Jacqui told me that she has the makings of a small group on Thursday nights in the Resource Centre at 8 p.m. More men please, Jacqui, you are awful, but we like you! She also told me that the secret of the success of the exhibition was Ann Murphy who put in Trojan work on every aspect. Onwards and upwards ladies, just be careful crossing the road, as you know what happens to the value of a n artists work………

Ballymore Eustace Trout and Salmon Anglers’ Association History 1974-2007

That is the full title of the book written and compiled by Thomas Deegan, published this month, and launched in the Ballymore Eustace Community Hall, attended by members of the local and neighboring fishing clubs, County Council members, and members of the local community.allHallHaH It is a worthy Christmas present, even for the uninitiated, and is available from local shops.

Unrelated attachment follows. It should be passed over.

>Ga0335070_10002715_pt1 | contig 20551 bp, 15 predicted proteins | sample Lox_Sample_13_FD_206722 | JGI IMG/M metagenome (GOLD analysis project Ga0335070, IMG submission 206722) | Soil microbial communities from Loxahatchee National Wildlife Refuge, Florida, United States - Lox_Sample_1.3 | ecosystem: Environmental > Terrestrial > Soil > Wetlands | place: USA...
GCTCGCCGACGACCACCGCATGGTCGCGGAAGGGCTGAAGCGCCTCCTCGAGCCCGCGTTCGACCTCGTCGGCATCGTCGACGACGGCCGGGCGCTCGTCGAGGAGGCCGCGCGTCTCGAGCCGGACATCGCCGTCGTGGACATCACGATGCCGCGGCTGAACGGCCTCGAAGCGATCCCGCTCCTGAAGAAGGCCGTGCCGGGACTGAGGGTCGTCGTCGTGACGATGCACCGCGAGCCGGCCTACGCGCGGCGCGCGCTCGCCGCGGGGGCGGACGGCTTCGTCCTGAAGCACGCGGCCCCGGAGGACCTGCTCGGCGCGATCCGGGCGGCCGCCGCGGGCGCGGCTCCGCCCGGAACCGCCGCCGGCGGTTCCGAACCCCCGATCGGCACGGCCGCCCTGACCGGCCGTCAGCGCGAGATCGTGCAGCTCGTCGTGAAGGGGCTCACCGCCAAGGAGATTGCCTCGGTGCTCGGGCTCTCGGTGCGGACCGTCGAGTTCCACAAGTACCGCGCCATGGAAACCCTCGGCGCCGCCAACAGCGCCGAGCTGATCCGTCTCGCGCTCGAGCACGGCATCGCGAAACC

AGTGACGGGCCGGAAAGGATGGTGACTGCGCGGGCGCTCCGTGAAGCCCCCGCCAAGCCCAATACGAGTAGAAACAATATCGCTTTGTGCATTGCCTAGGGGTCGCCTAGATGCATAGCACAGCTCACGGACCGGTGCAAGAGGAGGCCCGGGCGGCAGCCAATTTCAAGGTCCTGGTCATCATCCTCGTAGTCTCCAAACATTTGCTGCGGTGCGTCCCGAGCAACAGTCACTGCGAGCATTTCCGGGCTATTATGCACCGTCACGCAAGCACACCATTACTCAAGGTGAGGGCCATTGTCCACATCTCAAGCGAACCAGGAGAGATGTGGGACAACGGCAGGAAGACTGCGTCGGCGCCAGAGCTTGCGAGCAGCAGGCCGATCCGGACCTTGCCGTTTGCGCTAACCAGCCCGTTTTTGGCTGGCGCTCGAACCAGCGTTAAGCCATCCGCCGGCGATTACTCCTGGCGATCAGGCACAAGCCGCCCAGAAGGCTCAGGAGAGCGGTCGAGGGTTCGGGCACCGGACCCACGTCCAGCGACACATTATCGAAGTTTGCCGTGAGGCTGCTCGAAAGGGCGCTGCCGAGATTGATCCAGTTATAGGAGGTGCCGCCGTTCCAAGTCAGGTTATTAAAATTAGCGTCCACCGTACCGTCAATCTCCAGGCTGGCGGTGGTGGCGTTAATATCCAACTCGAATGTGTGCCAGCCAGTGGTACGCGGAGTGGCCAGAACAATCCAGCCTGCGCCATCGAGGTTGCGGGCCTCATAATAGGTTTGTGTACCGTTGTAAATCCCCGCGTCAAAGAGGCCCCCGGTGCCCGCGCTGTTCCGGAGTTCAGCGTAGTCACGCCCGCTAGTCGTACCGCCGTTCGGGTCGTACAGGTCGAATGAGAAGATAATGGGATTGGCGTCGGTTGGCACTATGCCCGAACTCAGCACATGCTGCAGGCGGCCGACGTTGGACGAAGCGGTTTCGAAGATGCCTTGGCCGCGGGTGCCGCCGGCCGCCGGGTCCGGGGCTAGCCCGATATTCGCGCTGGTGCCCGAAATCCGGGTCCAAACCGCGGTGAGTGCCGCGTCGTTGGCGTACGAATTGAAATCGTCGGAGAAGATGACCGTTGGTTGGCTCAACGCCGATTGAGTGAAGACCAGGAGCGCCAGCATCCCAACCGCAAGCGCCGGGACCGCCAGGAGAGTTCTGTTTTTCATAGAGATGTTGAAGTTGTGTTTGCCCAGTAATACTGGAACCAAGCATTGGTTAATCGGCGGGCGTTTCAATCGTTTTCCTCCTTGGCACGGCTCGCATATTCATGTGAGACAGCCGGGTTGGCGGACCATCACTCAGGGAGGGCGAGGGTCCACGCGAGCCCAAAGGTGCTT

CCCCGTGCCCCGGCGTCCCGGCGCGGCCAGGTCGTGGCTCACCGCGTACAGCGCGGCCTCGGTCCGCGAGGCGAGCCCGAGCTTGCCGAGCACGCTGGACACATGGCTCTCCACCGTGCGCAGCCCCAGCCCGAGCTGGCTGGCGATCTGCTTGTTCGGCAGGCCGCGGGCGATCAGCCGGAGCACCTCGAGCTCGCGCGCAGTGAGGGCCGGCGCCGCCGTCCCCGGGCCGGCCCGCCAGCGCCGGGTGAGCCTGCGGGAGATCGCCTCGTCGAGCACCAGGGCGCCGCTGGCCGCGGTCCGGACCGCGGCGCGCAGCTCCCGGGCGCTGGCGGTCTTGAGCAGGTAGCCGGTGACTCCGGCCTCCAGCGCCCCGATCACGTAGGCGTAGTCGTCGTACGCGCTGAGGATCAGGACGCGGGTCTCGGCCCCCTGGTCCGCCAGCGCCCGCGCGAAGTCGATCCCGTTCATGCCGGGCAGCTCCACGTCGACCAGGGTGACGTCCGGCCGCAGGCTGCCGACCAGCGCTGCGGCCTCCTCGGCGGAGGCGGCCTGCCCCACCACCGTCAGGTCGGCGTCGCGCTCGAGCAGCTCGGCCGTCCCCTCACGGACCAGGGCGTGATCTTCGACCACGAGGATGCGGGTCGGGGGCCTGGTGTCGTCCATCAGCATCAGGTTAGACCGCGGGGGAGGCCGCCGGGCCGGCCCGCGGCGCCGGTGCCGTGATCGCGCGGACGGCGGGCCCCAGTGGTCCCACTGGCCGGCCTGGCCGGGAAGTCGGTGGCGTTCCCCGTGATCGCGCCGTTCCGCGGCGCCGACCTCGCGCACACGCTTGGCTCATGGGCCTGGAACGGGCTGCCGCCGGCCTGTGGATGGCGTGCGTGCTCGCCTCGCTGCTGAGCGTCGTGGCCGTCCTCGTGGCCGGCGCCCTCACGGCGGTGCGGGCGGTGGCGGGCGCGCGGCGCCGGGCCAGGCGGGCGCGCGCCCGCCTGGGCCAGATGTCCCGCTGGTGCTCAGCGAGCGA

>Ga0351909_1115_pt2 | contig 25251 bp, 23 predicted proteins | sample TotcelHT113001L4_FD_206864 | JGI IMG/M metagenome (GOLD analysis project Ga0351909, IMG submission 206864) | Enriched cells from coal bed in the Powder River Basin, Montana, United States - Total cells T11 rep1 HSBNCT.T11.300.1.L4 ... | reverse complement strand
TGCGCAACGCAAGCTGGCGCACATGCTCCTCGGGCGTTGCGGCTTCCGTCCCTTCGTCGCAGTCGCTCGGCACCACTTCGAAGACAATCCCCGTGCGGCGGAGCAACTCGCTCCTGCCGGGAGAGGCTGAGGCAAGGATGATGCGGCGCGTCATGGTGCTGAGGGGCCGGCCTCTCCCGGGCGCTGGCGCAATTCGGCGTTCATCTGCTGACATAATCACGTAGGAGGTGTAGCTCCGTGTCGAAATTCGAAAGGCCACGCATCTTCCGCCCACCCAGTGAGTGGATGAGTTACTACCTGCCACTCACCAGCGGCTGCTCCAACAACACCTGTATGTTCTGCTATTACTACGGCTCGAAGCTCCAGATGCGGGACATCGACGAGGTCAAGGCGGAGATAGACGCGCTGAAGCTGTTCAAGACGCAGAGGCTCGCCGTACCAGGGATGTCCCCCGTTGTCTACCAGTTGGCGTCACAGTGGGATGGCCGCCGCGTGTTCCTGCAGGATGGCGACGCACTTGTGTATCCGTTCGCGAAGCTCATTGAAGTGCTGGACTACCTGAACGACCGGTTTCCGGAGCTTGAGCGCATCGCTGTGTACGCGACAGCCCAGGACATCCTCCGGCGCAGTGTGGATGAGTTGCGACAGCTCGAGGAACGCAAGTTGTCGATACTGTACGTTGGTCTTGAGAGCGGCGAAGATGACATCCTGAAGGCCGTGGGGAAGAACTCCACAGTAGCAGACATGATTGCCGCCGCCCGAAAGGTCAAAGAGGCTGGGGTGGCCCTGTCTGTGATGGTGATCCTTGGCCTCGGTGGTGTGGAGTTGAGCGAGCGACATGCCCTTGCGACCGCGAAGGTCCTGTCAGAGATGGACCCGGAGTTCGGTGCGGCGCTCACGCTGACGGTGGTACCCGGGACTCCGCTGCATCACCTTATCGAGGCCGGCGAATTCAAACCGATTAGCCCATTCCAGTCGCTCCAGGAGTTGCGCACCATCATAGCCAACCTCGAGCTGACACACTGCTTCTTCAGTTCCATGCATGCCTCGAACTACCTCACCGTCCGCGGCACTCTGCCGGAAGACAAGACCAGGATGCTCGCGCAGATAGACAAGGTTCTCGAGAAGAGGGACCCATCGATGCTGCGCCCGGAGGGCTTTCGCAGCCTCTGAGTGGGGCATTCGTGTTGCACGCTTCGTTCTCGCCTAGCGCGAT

This is not just a good book, it is a scholarly and extremely important document on social history, and not simply of the fishing club, for it transcends far more than the river, its ecology and habitat, its stock or its members, fearlessly grasping with spreading tentacles, officialdom and governance at their highest levels, and putting manners on bullies. It is extraordinarily well written and presented, and it would not surprise me at all if it became obligatory reading for trainee City and County Managers, students of ecology and of administration. The closest I can come to such an interesting detailed history (apart from the Toynbee), is Harold Nicolson’s acclaimed, Congress of Vienna.